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Something, I Forget

Angela Leighton

Cover of Something, I Forget by Angela Leighton
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Categories: 21st Century, British, Women
Imprint: Carcanet Poetry
Publisher: Carcanet Press
Available as:
Paperback (128 pages)
(Pub. Oct 2023)
9781800173538
£12.99 £11.69
eBook (EPUB) Needs ADE!
(Pub. Oct 2023)
9781800173545
£10.39 £9.35
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  • Description
  • Author
  • Reviews
  • while news love meant to keep forever
    is wiped, so lightly, by this scanning weeper.
    'Another Lighthouse'

    Angela Leighton's sixth collection of poems turns on the strange arts of remembering and forgetting. From Rome to Yorkshire, Naples to the Fens, she sets contemporary moments of hope and loss against a classical or Christian backdrop, while tracking a path that goes, more impersonally, from winter's cold to the growth of a garden. There are poems about war, love, childhood, age, and the wiping of memories they (differently) encourage. Whether elegiac or humorous, each tightly written poem is its own imaginable place, where words have the keen touch of things, yet things – a creaky old lift in a palazzo, a glass harp played in a backstreet, the CDs hanging on a tree, a clay doll in a museum – resonate like memorials to 'something' beyond themselves.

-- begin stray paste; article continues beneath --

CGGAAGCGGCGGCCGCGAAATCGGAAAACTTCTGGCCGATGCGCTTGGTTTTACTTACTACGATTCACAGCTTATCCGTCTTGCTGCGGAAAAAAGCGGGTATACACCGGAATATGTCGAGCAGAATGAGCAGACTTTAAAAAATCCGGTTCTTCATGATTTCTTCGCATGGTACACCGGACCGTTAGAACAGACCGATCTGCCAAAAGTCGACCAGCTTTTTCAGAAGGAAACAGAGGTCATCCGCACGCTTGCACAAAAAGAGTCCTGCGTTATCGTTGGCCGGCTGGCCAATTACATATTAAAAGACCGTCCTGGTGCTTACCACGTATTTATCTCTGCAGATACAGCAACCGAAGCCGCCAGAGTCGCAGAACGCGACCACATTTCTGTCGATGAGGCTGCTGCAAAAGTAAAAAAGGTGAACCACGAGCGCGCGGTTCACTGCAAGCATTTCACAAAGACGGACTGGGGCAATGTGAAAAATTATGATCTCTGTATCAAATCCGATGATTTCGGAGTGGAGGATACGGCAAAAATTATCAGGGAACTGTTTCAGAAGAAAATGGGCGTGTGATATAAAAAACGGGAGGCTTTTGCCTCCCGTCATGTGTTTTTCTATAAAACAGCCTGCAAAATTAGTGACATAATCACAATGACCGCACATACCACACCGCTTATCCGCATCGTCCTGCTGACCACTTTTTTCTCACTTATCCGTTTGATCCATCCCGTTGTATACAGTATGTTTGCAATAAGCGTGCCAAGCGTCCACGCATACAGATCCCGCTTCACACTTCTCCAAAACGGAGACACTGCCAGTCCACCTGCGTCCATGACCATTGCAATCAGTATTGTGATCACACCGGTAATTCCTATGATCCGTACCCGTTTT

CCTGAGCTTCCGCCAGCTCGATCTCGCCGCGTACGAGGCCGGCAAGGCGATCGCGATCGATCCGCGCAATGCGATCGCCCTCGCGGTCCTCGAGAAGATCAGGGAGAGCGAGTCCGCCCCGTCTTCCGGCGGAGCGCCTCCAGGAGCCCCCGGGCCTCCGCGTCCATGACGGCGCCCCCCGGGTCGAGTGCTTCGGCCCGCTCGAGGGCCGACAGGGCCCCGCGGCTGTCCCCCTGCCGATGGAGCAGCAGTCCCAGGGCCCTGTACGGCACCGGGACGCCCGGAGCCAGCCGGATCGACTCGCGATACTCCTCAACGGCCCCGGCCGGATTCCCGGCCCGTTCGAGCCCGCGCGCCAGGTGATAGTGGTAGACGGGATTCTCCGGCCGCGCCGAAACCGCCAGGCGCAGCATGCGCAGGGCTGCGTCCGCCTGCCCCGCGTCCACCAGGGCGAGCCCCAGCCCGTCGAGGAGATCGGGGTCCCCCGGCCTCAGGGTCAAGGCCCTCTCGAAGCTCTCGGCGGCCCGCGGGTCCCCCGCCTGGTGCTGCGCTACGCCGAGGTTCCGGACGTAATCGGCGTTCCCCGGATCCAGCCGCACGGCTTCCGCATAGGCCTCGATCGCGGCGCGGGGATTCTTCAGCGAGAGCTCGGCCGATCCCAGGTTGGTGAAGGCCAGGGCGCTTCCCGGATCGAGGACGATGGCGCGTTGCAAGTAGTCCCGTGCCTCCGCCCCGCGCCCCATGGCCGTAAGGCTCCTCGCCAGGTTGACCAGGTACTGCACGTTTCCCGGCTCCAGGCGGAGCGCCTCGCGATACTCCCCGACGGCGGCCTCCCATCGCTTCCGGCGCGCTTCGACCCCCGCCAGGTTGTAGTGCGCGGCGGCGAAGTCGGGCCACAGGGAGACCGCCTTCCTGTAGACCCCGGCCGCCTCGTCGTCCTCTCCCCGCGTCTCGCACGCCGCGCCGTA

Whether in strict or free form, in rhyming stanzas or verbal openwork, this is a collection that tests the sound-shapes of language while always listening for the tunes and rhythms that make it sing.
    Angela Leighton was born in Wakefield, educated in Edinburgh and Oxford, and has taught at the universities of Hull and Cambridge. The daughter of a Yorkshire (composer) father and a Neapolitan mother, she has always recognised her heritage of mixed languages and conflicting standpoints. Perhaps for this reason her work has ... read more
    Praise for Angela Leighton 'Leighton's playful, imaginative language gives rise to form that is ingeniously attentive to the strange coincidences, chance encounters, and arbitrary correspondences of which a life is constituted.'

    Joseph Turner, Oxford Review of Books

    'Its lasting impression is a renewed awareness of poetry's manifold reach.'
    The TLS


    'Outstanding among the excellent ... the poems ring like bells.'
    Anne Stevenson
     'Angela Leighton's genre-defying book -- poetry, memoir, experiment in translation in its many and often surprising senses -- explores with beautiful precision what she calls the 'two-ply tongue', a suggestive metaphor for the way we speak and think and write.'
    Patrick McGuinness
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